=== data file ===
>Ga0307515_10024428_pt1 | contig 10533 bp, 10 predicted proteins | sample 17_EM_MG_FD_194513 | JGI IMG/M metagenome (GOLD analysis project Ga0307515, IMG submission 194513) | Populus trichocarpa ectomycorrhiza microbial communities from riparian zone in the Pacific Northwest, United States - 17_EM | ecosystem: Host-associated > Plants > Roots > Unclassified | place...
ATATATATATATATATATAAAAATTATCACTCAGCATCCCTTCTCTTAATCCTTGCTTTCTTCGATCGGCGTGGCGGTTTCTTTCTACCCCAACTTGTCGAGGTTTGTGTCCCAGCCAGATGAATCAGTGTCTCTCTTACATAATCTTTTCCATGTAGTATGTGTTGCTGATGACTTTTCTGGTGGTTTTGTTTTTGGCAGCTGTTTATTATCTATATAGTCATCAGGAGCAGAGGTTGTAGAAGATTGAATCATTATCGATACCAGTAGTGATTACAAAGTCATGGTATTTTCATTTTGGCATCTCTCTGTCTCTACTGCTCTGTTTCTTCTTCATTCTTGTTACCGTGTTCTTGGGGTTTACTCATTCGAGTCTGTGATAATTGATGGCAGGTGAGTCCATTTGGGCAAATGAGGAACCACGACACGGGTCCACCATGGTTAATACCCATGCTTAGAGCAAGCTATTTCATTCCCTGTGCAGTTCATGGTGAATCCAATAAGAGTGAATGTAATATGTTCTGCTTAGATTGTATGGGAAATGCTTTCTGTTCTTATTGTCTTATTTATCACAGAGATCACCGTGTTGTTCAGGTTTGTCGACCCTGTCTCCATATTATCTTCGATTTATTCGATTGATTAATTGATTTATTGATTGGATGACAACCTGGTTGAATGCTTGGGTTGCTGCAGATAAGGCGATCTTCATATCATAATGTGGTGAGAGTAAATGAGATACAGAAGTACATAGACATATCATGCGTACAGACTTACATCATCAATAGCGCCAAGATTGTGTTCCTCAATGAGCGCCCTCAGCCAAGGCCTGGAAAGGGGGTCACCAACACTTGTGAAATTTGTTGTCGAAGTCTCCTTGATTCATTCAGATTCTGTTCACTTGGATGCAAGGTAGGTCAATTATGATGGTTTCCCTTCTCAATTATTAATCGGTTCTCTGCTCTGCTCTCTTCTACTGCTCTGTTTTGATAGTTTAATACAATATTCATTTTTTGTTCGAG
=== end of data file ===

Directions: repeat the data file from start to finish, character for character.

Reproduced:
>Ga0307515_10024428_pt1 | contig 10533 bp, 10 predicted proteins | sample 17_EM_MG_FD_194513 | JGI IMG/M metagenome (GOLD analysis project Ga0307515, IMG submission 194513) | Populus trichocarpa ectomycorrhiza microbial communities from riparian zone in the Pacific Northwest, United States - 17_EM | ecosystem: Host-associated > Plants > Roots > Unclassified | place...
ATATATATATATATATATAAAAATTATCACTCAGCATCCCTTCTCTTAATCCTTGCTTTCTTCGATCGGCGTGGCGGTTTCTTTCTACCCCAACTTGTCGAGGTTTGTGTCCCAGCCAGATGAATCAGTGTCTCTCTTACATAATCTTTTCCATGTAGTATGTGTTGCTGATGACTTTTCTGGTGGTTTTGTTTTTGGCAGCTGTTTATTATCTATATAGTCATCAGGAGCAGAGGTTGTAGAAGATTGAATCATTATCGATACCAGTAGTGATTACAAAGTCATGGTATTTTCATTTTGGCATCTCTCTGTCTCTACTGCTCTGTTTCTTCTTCATTCTTGTTACCGTGTTCTTGGGGTTTACTCATTCGAGTCTGTGATAATTGATGGCAGGTGAGTCCATTTGGGCAAATGAGGAACCACGACACGGGTCCACCATGGTTAATACCCATGCTTAGAGCAAGCTATTTCATTCCCTGTGCAGTTCATGGTGAATCCAATAAGAGTGAATGTAATATGTTCTGCTTAGATTGTATGGGAAATGCTTTCTGTTCTTATTGTCTTATTTATCACAGAGATCACCGTGTTGTTCAGGTTTGTCGACCCTGTCTCCATATTATCTTCGATTTATTCGATTGATTAATTGATTTATTGATTGGATGACAACCTGGTTGAATGCTTGGGTTGCTGCAGATAAGGCGATCTTCATATCATAATGTGGTGAGAGTAAATGAGATACAGAAGTACATAGACATATCATGCGTACAGACTTACATCATCAATAGCGCCAAGATTGTGTTCCTCAATGAGCGCCCTCAGCCAAGGCCTGGAAAGGGGGTCACCAACACTTGTGAAATTTGTTGTCGAAGTCTCCTTGATTCATTCAGATTCTGTTCACTTGGATGCAAGGTAGGTCAATTATGATGGTTTCCCTTCTCAATTATTAATCGGTTCTCTGCTCTGCTCTCTTCTACTGCTCTGTTTTGATAGTTTAATACAATATTCATTTTTTGTTCGAG